A fair amount of my practice has always been pro bono, and one of the great advantages of my law firm is that they made it possible for me to support myself and do pro bono work—for that, I give them a tremendous amount of credit. I would not have lasted this long had I not had that ability to do the cases I really thought were important.

Pro bono is really an access to justice issue. I concentrate my pro bono work on appellate work. The problem is that if you create the idea that everybody's covered because we're doing all this pro bono work you ignore the bigger problem, that law is increasingly out of the financial means of people who need it. That's particularly true in probate and family law cases. Some people are more protected than others based upon what they're willing to sacrifice financially.

Do you have any advice for law students? What should they be focusing on in law school?

I think one of the most important things about legal education is understanding the historical context of what the law does and what it's set out to do and to analyze how that serves or doesn't serve present-day society. A lot of people ignore administrative law, but it's critical, and you have to understand the brilliance of it and the limitations of it. You have to understand how legislation works.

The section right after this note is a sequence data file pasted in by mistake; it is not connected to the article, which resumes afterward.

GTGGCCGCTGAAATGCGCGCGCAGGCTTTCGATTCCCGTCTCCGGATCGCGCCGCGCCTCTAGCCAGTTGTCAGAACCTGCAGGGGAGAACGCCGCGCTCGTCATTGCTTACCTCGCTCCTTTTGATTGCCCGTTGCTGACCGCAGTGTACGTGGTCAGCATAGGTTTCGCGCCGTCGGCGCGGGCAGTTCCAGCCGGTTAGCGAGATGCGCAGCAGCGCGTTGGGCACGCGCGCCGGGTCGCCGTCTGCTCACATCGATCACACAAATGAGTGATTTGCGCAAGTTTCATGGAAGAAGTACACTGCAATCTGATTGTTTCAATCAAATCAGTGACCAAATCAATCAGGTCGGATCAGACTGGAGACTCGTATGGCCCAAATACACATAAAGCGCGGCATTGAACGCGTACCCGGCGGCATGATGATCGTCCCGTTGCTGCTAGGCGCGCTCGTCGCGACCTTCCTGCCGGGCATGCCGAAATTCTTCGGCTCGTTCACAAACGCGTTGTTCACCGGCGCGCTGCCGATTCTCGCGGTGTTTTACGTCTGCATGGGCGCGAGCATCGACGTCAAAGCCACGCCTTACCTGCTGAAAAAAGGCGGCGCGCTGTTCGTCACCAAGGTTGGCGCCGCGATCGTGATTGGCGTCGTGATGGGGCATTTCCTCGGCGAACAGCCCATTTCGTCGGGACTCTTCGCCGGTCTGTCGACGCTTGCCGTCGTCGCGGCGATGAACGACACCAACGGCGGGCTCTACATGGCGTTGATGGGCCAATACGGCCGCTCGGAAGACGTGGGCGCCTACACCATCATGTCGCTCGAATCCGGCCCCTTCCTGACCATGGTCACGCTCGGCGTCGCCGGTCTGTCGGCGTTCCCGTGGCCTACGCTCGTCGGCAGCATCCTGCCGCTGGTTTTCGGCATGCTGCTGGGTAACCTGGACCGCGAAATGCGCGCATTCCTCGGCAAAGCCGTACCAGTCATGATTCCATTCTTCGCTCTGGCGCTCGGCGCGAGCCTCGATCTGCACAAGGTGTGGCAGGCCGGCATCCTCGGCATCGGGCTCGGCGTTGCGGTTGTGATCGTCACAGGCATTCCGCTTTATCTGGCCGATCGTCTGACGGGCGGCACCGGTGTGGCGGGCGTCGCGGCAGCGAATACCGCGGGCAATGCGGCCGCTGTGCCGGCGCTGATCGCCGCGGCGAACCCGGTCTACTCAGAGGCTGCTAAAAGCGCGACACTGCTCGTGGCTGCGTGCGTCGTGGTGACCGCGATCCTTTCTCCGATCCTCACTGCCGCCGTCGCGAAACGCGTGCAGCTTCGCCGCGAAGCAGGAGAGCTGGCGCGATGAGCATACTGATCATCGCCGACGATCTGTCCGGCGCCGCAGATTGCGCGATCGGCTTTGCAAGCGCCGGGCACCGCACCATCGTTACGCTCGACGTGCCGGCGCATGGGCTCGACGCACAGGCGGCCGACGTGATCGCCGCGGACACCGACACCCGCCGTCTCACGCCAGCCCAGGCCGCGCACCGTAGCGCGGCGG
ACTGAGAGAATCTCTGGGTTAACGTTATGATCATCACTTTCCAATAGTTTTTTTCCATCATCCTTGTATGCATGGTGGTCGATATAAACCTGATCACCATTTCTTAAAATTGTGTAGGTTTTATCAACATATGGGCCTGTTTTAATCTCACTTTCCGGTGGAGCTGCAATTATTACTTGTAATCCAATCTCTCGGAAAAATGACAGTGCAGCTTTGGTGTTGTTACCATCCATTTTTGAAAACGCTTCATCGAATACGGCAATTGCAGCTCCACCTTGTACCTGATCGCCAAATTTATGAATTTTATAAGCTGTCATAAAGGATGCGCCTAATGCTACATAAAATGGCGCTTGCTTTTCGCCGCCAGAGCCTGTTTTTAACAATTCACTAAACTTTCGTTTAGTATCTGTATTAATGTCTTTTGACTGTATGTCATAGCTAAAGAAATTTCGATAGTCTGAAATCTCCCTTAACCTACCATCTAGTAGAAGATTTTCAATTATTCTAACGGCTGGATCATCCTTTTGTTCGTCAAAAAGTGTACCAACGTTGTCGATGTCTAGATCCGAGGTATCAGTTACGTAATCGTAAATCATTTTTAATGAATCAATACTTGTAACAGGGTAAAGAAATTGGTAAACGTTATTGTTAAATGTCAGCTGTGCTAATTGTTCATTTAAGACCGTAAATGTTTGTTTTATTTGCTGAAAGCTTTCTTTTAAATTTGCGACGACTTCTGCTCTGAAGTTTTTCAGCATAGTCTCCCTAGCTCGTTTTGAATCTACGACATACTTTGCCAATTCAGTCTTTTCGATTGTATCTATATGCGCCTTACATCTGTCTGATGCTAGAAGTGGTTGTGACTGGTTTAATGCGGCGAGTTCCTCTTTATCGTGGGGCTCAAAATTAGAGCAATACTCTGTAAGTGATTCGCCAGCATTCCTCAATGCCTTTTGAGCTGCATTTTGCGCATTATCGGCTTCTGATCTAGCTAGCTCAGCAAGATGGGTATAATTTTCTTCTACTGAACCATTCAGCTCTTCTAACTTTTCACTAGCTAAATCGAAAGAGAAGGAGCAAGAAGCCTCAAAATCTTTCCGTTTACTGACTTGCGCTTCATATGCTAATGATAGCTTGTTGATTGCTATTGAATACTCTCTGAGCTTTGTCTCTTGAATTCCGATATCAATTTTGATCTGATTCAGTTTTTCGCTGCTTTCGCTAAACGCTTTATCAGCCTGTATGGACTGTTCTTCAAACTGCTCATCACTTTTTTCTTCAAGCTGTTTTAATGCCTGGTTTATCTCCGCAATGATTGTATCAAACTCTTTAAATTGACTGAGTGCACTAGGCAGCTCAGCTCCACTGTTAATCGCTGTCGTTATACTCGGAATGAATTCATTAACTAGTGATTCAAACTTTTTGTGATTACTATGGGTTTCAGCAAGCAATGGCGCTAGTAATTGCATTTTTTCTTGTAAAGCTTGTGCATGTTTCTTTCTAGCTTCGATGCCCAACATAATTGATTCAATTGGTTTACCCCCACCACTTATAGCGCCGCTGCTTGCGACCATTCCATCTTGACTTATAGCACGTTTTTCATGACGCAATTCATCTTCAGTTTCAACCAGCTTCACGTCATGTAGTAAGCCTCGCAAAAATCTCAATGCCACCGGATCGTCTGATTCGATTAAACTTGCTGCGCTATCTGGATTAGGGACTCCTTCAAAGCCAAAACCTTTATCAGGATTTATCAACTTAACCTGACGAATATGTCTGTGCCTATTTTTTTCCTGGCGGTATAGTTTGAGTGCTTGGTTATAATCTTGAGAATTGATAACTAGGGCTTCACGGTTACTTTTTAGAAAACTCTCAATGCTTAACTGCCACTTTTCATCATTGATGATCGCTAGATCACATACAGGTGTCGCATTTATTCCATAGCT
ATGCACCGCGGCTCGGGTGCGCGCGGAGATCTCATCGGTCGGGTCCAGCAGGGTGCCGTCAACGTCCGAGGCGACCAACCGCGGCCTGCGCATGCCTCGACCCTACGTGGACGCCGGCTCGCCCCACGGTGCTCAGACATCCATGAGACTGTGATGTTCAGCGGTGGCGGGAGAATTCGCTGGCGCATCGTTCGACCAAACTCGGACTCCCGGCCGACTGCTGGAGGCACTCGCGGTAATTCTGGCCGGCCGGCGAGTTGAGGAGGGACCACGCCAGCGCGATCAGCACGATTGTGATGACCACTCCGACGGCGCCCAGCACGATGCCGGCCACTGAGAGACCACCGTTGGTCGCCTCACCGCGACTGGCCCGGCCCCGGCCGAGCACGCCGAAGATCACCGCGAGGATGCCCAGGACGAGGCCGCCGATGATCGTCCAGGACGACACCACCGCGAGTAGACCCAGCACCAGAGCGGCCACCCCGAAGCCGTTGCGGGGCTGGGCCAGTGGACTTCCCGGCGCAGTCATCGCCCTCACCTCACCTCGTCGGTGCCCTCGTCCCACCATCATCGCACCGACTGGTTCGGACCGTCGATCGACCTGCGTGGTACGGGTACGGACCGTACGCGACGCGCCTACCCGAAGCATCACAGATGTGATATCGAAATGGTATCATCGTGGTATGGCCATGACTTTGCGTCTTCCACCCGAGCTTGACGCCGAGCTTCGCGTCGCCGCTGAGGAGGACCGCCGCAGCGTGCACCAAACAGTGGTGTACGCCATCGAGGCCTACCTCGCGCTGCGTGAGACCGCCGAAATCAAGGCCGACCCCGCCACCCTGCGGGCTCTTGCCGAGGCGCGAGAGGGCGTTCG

Conflict resolution is a lot of what we do, but law is a lot of other things too. Regulation is a huge area of law that isn't taught…There's just so many areas of law that we don't think about in law school because we're thinking about law and order, we're thinking about the courtroom scene, but law is everywhere. It's the fabric of our society. My advice to law students would be to look at that and to realize that it is so much more than litigation. Litigation's the tip of the iceberg in terms of how law impacts us, and you really need to have a bigger perspective because, as an attorney, you will be impacting other people your entire career. You have so much to give back to our society in terms of potential and understanding and helping to be part of the solution and not part of the problem.

To watch the full conversation with Ann, and other episodes including The Hon. Wade MacLauchlan and The Hon. Graydon Nicholas, please visit unb.ca/lawpodcast.